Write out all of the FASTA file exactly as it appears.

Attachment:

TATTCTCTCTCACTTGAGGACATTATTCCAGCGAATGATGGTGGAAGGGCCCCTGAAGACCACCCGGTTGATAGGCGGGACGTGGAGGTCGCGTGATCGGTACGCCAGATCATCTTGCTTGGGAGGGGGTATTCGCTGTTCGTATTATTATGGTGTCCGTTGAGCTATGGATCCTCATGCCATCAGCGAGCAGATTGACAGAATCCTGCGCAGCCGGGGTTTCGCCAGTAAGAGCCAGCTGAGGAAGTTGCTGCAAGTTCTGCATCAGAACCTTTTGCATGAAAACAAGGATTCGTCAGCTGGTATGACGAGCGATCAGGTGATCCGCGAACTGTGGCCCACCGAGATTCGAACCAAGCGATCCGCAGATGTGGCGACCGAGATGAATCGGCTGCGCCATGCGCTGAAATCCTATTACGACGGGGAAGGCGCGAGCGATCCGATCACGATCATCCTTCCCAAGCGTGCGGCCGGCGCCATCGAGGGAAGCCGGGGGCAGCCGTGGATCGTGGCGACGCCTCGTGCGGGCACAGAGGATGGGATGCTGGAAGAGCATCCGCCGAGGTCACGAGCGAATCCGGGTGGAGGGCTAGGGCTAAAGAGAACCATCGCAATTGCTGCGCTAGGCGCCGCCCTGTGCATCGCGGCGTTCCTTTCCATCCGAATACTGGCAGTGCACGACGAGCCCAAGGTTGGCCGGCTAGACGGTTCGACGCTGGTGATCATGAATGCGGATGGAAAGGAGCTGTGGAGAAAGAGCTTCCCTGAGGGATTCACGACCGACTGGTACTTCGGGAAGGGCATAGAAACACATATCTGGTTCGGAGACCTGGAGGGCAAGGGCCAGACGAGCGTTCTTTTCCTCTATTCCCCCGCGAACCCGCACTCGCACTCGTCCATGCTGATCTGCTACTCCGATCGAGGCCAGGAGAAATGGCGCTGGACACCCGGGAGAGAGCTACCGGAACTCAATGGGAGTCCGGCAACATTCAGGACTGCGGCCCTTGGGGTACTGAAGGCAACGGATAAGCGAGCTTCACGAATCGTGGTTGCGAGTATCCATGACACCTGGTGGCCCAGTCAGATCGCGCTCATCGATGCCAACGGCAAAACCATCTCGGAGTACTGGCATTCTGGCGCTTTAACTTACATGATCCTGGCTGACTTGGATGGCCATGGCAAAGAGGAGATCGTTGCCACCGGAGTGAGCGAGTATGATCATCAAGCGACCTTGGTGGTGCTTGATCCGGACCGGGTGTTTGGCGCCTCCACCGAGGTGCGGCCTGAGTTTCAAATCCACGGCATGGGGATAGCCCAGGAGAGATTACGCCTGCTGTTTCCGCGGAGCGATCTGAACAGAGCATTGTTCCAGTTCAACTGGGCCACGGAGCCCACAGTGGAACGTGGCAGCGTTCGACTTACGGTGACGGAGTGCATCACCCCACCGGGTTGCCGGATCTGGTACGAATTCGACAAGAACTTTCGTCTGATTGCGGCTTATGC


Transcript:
TATTCTCTCTCACTTGAGGACATTATTCCAGCGAATGATGGTGGAAGGGCCCCTGAAGACCACCCGGTTGATAGGCGGGACGTGGAGGTCGCGTGATCGGTACGCCAGATCATCTTGCTTGGGAGGGGGTATTCGCTGTTCGTATTATTATGGTGTCCGTTGAGCTATGGATCCTCATGCCATCAGCGAGCAGATTGACAGAATCCTGCGCAGCCGGGGTTTCGCCAGTAAGAGCCAGCTGAGGAAGTTGCTGCAAGTTCTGCATCAGAACCTTTTGCATGAAAACAAGGATTCGTCAGCTGGTATGACGAGCGATCAGGTGATCCGCGAACTGTGGCCCACCGAGATTCGAACCAAGCGATCCGCAGATGTGGCGACCGAGATGAATCGGCTGCGCCATGCGCTGAAATCCTATTACGACGGGGAAGGCGCGAGCGATCCGATCACGATCATCCTTCCCAAGCGTGCGGCCGGCGCCATCGAGGGAAGCCGGGGGCAGCCGTGGATCGTGGCGACGCCTCGTGCGGGCACAGAGGATGGGATGCTGGAAGAGCATCCGCCGAGGTCACGAGCGAATCCGGGTGGAGGGCTAGGGCTAAAGAGAACCATCGCAATTGCTGCGCTAGGCGCCGCCCTGTGCATCGCGGCGTTCCTTTCCATCCGAATACTGGCAGTGCACGACGAGCCCAAGGTTGGCCGGCTAGACGGTTCGACGCTGGTGATCATGAATGCGGATGGAAAGGAGCTGTGGAGAAAGAGCTTCCCTGAGGGATTCACGACCGACTGGTACTTCGGGAAGGGCATAGAAACACATATCTGGTTCGGAGACCTGGAGGGCAAGGGCCAGACGAGCGTTCTTTTCCTCTATTCCCCCGCGAACCCGCACTCGCACTCGTCCATGCTGATCTGCTACTCCGATCGAGGCCAGGAGAAATGGCGCTGGACACCCGGGAGAGAGCTACCGGAACTCAATGGGAGTCCGGCAACATTCAGGACTGCGGCCCTTGGGGTACTGAAGGCAACGGATAAGCGAGCTTCACGAATCGTGGTTGCGAGTATCCATGACACCTGGTGGCCCAGTCAGATCGCGCTCATCGATGCCAACGGCAAAACCATCTCGGAGTACTGGCATTCTGGCGCTTTAACTTACATGATCCTGGCTGACTTGGATGGCCATGGCAAAGAGGAGATCGTTGCCACCGGAGTGAGCGAGTATGATCATCAAGCGACCTTGGTGGTGCTTGATCCGGACCGGGTGTTTGGCGCCTCCACCGAGGTGCGGCCTGAGTTTCAAATCCACGGCATGGGGATAGCCCAGGAGAGATTACGCCTGCTGTTTCCGCGGAGCGATCTGAACAGAGCATTGTTCCAGTTCAACTGGGCCACGGAGCCCACAGTGGAACGTGGCAGCGTTCGACTTACGGTGACGGAGTGCATCACCCCACCGGGTTGCCGGATCTGGTACGAATTCGACAAGAACTTTCGTCTGATTGCGGCTTATGC